1910 OS map

Kelly and Post Office directories from the late 19th and early 20th centuries state that the school was probably built around 1867, for 80 children. It’s worth noting that the Catholic church was built later than the school, in 1889. The directory of 1912 said that the school was enlarged in 1897, for 148 children, and had an average attendance of 123. The 1912 directory said that the school was enlarged again in 1908 for 180 children. Also in that directory was a list of the six school managers, and their clerk:

James Douglas DREWETT, Ravensbury, Upper Green, Mitcham
Bernard HAYWARD, Post office, London Road, Mitcham
Rev. Bernard W. KELLY, St. Anthony’s Hospital, London Road, North Cheam
Berrill Henry MAGUIRE, The Beeches, London Road, Lower Mitcham
Rev. Joshua POOLEY, The Presbytery, Cranmer Road, Mitcham
William F. J. SIMPSON, Park place, Commonside West, Mitcham

Clerk to Managers, William James DICKISSON, Trent House, 87 Melrose Avenue, Mitcham

The directories also gave the head mistress in charge of the school, as shown in this table, where the years are the directory entries.

1874 and 1878 Miss Mary A. PARKS
1880 Miss Mary CONWAY
1891 Miss Mary Ann RIGBY
1896 Miss Elizabeth BRYCE
1898, 1901 and 1902 Miss DAWSON
1911, 1912, 1913 and 1915 Miss Annie DERHAM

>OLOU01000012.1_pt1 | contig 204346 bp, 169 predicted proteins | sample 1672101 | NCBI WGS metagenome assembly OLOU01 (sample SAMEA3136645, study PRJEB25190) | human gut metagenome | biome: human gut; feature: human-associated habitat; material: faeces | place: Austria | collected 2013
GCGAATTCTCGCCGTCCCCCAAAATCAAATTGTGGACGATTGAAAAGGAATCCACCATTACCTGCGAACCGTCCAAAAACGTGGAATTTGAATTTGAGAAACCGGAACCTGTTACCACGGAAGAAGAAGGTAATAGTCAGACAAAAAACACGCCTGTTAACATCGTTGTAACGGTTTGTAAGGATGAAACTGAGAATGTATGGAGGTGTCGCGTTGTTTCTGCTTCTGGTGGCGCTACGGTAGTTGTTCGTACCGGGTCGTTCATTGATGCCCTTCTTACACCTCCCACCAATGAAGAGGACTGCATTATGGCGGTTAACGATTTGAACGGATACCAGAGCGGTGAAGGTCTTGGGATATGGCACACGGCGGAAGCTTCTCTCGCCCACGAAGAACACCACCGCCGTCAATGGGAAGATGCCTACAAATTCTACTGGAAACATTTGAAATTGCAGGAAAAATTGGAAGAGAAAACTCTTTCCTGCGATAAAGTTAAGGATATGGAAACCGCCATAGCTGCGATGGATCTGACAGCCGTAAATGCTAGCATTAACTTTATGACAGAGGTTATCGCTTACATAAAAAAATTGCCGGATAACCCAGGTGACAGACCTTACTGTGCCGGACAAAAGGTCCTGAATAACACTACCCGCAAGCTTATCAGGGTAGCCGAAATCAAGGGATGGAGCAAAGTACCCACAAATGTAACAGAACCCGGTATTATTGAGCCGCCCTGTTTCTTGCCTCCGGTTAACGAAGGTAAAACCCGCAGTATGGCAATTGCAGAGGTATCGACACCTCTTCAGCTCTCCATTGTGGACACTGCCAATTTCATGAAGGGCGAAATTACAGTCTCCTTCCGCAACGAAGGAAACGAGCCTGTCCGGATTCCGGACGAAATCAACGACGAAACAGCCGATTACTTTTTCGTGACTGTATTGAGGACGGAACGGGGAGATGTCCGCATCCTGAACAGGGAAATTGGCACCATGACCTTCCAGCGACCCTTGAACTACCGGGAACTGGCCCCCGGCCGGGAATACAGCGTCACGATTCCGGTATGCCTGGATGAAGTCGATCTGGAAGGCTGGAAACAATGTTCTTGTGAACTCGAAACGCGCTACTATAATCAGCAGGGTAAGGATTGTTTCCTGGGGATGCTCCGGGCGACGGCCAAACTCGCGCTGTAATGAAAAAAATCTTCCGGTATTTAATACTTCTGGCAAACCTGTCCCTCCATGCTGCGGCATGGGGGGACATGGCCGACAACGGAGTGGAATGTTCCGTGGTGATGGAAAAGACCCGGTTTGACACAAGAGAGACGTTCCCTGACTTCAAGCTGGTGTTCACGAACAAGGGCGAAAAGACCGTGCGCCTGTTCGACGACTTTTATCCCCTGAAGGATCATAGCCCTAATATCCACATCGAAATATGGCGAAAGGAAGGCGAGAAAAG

1918 Miss Elizabeth DAVEY

Miss Davey started teaching in 1887, according to this news article from 1933 which reported on her retiring from head mistress.


Miss Davey, the esteemed head mistress of Mitcham Catholic Day School, is retiring to well-merited leisure after 46 years of teaching. She has put the best years and the best efforts of her life into this school, and she has the consolation of knowing that she has not spent herself in vain. When she leaves at the end of February she will take with her the united good wishes of the priest, the parents, and the children for her devoted service.

From the Mitcham News & Mercury, 6th January, 1933, page 1.

The name of the school in the directories was either the Lower Mitcham Catholic School, or the Mitcham Catholic Day School as in the 1933 news item.

Listed in the 1971 phone book as S.S. Peter & Paul R.C. Primary, Cricket Green, telephone 01-648 1459.

Merton Memories Photos

Catholic chapel that was demolished when school was rebuilt in 1974
1970 school playground
undated colour photo of school from Cricket Green

Eric Montague Slides
A 1966 photo of the Sheila Shaw horse riding school, at number 40 next door to the Catholic school, shows part of the entrance and its notice board, that is headed ‘Ss Peter & Paul’s Catholic School’.

Maps are reproduced with the permission of the National Library of Scotland.